Think of collecting art as a treasure hunt, and always be on the lookout for images of poodles, or boats, or rocket ships. You’ll have fun, and probably end up with a fantastic collection that not only resonates for you, but is also engaging for others to look at.

 

Artist

There may be one or two artists whose work you love. Even very famous and pricey artists usually are reproduced on posters, or open edition prints. Newer artists work is often affordable. If you love an artist, think about collecting their work. Go to local art fairs and craft shows. Go to open studios and art walks. Talk to the artists. You could think about buying one piece a year, for instance. There was one local artist whose work I liked a lot. She made very small paintings of chickens. I thought they were charming. I visited her studio every year during a regional art tour and bought one or two paintings per year. They were only about $25 apiece, but after four years, I had a nice little collection.

 

Genre

I had an obsession for paint-by-number paintings for a while. Yes, it was for an exhibition at my gallery, and I bought about 75 paintings over a five  month period on ebay. That was so much fun. And it was the most popular show I ever ran. It practically sold out. But if you love a particular type of work, go for it with gusto. You don’t have to by 75 paintings. You probably shouldn’t unless you plan to sell them. But if you love black and white photos from the 1940’s, go for it. Or you love engravings of flowers. Or children’s book illustrations. Or you love collage, or manhole cover rubbings. Maybe you think kids art is amazing - I know I do! Or paintings on velvet, if that’s your thing. You like pencil drawings, or, well, you get the picture. Think genre.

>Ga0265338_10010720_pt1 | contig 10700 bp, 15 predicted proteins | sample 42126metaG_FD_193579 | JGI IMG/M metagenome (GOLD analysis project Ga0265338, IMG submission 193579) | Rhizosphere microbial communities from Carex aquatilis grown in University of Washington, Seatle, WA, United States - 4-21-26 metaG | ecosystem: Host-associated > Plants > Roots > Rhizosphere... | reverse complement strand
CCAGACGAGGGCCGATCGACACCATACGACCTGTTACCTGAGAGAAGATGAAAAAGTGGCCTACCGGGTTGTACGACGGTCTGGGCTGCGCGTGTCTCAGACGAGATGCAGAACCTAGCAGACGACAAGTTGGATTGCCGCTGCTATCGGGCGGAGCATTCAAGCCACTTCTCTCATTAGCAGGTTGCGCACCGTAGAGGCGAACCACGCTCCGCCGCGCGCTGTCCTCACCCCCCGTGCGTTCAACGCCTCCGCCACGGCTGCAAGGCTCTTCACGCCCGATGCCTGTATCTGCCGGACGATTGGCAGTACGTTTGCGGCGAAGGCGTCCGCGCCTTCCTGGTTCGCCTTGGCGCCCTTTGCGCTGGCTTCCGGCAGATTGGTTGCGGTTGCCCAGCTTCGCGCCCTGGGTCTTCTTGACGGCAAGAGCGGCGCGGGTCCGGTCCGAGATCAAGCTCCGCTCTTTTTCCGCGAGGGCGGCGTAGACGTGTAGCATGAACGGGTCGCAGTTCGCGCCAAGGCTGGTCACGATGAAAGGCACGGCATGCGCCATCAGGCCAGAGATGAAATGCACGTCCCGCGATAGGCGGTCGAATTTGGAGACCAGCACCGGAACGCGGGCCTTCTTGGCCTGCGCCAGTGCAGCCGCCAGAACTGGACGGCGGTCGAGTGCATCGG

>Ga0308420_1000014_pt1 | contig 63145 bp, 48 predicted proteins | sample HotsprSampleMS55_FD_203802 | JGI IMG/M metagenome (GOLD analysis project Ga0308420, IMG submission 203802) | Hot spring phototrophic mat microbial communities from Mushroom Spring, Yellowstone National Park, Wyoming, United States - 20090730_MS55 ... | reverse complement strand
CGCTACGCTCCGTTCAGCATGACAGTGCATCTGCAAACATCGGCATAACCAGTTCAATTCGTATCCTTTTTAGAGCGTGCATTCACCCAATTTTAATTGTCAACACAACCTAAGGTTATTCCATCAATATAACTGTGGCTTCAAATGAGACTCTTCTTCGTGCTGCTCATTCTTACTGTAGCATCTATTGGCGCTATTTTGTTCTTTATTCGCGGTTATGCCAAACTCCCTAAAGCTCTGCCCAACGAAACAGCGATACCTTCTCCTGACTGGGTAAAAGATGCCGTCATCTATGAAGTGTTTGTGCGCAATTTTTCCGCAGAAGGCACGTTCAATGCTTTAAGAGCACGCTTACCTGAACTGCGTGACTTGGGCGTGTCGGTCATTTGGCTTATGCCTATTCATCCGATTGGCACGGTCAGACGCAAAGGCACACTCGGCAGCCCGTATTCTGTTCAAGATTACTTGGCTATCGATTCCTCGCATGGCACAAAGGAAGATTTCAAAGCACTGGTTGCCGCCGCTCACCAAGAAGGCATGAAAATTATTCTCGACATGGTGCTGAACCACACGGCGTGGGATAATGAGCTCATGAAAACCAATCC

Price

You know your own price range. Generally art is not cheap, but it doesn’t have to be super expensive to be good. Original, unique pieces will probably be more expensive. Hand made prints, like silkscreens, lithographs, woodcut prints, monoprints, etc can be more expensive, but not necessarily. Some artists like making their work very accessible, which often means affordable. Others do not. It takes a lot of time, practice, and labor to make art. Artists often spend decades learning their craft, and should be paid well, but it’s up to you, the buyer, to be mindful of your own budget.

 

That’s it.

LOVE. Buy what you love! If your heart leaps, that’s the cue.

And keep these things in mind:

  1. SIZE
  2. COLOR
  3. SUBJECT
  4. ARTIST
  5. GENRE
  6. PRICE

 

Let me know what you think.

 

PS: Be sure to check out all the art I have for sale at smallequls.com  my shop. 

 

PPS: sign up for my mailing list. You may get a fun email someday.


PSAW AND PAINT BY NUMBER ON PBS

After_the_rain_parisPaint By Number, After The Rain. Anon. Sold.

 Well it was and exciting evening around the TV on Wednesday. That's when Art Express from Mountain Lake PBS broadcast the episode about Pine Street Art Works exhbit of Paint By Number.

Harry_bliss_on_camera Harry Bliss, on camera.